WATCH: When Truss was schooled by Jaishankar on India buying oil from Russia


New Delhi: As Conservative Party leader Liz Truss was on Tuesday (September 6, 2022) appointed Britain’s new Prime Minister, netizens are recalling how the former UK foreign secretary was schooled by India’s External Affairs Minister S Jaishankar on New Delhi’s decision to buy discounted Russian oil. During her visit to India in March this year, Truss attended the India-UK Strategic Futures Forum along with Jaishankar and was asked to comment on India’s decision to buy discounted oil from Russia, to which she answered that India is a sovereign nation and that she is not going to tell it what to do. Severely critical of Moscow’s invasion of Ukraine, the then British Foreign Secretary had also said that the UK respected India’s decision to buy discounted Russian oil. Truss, however, added that sanctions against Russia must be enforced.

“We need to continue to put pressure on (Vladimir) Putin and continue to supply weapons to Ukraine,” she said.

“If he (Putin) was able to have success invading a sovereign nation, what message will that send to other aggressors around the world? I think it is very significant that the sanctions are applied on Russia along with weapons being supplied to Ukraine in its fight for freedom,” she said.

“We have seen the alliance of G7, including Japan, putting on sanctions. We are also seeing countries like Australia, South Korea and Singapore participating in those sanctions because I think countries across the world, regardless of their specific status or structure, understand that there is a fundamental problem if an aggressor gets away with invading a sovereign nation,” Truss, who has now defeated Rishi Sunak and became the third female British PM, had said.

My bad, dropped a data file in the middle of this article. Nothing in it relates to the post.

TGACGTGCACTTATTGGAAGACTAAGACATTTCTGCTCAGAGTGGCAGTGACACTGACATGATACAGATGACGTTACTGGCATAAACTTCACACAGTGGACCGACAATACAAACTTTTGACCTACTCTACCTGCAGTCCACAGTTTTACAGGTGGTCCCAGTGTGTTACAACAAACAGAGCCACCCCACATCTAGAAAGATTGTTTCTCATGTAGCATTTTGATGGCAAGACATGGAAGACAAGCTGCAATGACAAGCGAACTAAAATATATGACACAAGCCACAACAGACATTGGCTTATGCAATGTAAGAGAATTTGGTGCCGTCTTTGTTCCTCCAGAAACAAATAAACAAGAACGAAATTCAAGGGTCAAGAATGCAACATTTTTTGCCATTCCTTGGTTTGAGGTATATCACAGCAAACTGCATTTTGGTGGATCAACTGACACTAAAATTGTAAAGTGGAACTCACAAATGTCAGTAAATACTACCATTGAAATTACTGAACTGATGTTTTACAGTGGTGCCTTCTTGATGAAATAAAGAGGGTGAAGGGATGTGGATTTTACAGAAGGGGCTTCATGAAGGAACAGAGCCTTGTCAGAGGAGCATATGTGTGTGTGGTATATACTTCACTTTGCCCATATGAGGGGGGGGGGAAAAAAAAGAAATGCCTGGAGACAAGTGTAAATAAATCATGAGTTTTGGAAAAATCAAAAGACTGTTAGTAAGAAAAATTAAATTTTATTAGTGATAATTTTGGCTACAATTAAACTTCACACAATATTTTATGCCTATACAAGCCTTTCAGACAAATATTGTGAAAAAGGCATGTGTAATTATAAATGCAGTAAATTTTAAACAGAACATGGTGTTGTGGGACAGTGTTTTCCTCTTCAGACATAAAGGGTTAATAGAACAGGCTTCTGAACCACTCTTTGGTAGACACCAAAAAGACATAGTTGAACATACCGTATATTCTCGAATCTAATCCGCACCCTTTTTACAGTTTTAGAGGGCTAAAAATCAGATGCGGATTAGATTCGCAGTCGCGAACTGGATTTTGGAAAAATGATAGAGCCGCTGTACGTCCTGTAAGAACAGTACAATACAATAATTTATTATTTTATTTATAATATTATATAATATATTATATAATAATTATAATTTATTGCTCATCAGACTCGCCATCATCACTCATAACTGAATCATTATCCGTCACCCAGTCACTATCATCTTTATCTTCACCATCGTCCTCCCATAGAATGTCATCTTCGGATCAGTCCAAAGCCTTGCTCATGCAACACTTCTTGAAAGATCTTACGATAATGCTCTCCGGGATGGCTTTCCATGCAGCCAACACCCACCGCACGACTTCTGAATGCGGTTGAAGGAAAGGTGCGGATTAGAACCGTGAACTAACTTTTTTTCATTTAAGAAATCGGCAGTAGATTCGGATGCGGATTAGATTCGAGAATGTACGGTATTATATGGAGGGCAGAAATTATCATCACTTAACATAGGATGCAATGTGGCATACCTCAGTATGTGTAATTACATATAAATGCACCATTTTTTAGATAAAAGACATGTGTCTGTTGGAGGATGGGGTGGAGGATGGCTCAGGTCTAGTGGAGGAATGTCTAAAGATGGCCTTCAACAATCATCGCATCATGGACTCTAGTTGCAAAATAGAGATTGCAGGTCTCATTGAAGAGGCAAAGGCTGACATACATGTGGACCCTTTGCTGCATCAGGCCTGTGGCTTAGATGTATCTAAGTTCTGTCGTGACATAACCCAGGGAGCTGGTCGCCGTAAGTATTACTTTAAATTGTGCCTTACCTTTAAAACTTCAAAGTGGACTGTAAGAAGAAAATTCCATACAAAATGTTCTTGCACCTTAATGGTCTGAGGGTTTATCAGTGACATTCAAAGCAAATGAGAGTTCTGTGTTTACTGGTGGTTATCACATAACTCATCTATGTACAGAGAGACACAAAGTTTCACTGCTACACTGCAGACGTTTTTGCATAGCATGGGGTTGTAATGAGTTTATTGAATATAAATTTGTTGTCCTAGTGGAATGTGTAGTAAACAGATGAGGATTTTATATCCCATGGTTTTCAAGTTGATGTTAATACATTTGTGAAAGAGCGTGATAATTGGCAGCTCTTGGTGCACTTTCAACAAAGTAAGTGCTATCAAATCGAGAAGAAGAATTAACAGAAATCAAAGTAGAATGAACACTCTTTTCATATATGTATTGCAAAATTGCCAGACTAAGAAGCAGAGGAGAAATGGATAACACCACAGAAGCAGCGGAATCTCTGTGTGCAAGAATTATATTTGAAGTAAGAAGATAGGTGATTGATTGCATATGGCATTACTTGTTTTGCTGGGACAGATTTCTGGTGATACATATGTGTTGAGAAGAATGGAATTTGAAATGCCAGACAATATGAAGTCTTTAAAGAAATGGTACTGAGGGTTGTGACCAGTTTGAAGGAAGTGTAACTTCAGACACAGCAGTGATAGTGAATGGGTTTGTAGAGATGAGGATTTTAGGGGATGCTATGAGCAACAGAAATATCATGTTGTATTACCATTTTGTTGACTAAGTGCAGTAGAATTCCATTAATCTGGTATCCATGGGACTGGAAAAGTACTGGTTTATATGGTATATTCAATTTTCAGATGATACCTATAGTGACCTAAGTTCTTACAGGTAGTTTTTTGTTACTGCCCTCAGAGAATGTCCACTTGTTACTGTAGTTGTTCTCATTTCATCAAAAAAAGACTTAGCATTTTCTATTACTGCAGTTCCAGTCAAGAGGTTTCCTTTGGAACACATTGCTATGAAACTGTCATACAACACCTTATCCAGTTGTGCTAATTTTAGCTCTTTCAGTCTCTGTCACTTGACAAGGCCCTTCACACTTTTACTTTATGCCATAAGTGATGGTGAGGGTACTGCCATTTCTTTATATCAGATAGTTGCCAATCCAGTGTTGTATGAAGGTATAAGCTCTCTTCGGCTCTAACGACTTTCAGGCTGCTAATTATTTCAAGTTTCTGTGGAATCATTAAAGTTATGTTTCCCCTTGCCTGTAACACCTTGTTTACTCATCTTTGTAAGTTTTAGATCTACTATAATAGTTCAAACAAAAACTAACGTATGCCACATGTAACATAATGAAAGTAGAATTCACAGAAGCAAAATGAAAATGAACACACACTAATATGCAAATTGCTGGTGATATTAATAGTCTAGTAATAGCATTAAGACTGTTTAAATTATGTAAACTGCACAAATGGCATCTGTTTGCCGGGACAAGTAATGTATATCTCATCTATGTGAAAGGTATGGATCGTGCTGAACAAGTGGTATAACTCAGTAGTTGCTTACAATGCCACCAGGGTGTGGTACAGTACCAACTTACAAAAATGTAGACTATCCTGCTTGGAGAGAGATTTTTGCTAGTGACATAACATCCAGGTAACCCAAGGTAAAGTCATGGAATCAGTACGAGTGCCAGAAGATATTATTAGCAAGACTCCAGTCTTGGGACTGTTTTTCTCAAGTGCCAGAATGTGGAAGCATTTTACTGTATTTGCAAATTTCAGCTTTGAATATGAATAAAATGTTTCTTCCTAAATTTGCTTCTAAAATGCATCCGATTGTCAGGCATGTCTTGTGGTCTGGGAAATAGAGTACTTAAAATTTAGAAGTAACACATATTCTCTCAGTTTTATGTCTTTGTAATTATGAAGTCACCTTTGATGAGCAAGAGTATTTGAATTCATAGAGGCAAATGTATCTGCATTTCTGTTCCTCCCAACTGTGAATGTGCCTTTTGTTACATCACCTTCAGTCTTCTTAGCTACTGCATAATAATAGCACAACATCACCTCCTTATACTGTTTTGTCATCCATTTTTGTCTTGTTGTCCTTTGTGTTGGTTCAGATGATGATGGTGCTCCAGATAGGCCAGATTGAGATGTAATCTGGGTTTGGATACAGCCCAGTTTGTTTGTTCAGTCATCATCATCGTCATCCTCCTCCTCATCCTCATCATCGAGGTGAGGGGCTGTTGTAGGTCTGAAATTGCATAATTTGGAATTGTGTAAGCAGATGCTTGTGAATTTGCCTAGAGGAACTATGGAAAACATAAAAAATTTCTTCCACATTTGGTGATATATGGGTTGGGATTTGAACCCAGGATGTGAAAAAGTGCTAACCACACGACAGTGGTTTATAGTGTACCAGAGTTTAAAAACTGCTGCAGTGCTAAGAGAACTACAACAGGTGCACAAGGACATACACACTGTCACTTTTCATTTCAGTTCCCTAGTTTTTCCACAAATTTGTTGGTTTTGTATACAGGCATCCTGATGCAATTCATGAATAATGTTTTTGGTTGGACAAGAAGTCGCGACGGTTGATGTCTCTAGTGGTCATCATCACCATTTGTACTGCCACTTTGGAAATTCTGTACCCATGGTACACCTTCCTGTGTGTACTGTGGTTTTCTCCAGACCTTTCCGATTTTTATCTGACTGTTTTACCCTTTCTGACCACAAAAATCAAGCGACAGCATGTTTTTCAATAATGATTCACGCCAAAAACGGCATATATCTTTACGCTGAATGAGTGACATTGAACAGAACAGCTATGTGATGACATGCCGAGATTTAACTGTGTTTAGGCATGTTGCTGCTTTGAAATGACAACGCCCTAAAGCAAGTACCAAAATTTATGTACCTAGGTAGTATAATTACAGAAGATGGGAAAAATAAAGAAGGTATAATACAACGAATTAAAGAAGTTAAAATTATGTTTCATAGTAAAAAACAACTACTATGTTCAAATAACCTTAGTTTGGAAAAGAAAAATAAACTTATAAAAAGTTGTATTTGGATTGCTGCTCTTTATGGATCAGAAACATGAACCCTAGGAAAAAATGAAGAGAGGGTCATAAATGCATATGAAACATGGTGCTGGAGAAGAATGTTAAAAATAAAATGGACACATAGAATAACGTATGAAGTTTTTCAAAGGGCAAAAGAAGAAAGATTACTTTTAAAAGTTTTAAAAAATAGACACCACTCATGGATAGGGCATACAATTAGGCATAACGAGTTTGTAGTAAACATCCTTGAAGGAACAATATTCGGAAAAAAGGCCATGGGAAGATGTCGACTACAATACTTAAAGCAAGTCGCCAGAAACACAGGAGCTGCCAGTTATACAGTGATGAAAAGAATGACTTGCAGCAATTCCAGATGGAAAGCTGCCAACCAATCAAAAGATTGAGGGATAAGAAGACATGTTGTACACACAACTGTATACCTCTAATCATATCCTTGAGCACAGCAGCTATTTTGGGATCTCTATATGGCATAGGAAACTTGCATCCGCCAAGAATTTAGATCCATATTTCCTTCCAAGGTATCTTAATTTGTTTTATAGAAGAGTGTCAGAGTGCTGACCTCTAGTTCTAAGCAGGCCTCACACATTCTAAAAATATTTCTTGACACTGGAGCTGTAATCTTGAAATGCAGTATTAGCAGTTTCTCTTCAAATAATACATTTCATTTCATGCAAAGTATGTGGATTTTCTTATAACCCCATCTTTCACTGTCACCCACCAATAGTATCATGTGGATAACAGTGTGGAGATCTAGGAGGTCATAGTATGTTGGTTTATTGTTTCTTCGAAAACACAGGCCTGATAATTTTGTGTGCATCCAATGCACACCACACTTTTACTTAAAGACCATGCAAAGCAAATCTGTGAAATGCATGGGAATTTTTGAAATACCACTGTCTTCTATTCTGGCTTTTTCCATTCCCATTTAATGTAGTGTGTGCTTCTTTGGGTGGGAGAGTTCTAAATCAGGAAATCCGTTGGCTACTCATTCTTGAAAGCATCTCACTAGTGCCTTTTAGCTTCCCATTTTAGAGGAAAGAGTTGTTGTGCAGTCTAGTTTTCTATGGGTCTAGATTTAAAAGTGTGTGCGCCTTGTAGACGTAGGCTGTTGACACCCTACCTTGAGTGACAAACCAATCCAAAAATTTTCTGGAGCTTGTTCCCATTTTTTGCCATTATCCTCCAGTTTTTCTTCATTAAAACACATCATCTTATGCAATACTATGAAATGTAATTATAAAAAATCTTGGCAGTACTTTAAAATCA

In reply, Jaishankar defended India’s decision to look for “good deals” for its energy requirement amid volatility in the market and pointed out that Europe has been a major buyer of Russian oil and gas even after the crisis in Ukraine unfolded.

“When the oil prices go up, I think it is natural for countries to go out into the market and look for what are the good deals for their people,” Jaishankar said.

“But I am pretty sure if we wait for two or three months and actually look at who are the big buyers of Russian oil and gas, I suspect the list would not be too different from what it used to be and I suspect we won’t be in the top 10 on that list,” he added.

The EAM also referred to major geopolitical developments and said that what happened in Afghanistan last summer had a very strong impact on India, but it was not the case for Europe.

“It is interesting because we have seen for some time what looks almost like a campaign on this issue. I was reading a report today that in March, Europe has bought, I think, 15 per cent more oil and gas from Russia than it did the month before,” he stated.

“If you look at the major buyers of oil and gas from Russia, I think you will find most of them are in Europe,” Jaishankar said.

He also said that India gets the bulk of its energy supplies from the Middle East and around 7.5 to 8 per cent from the US, while the procurement from Russia in the past was less than one per cent.

WATCH: S Jaishankar in conversation with Liz Truss at the first India-UK Strategic Futures Forum


(With agency inputs)




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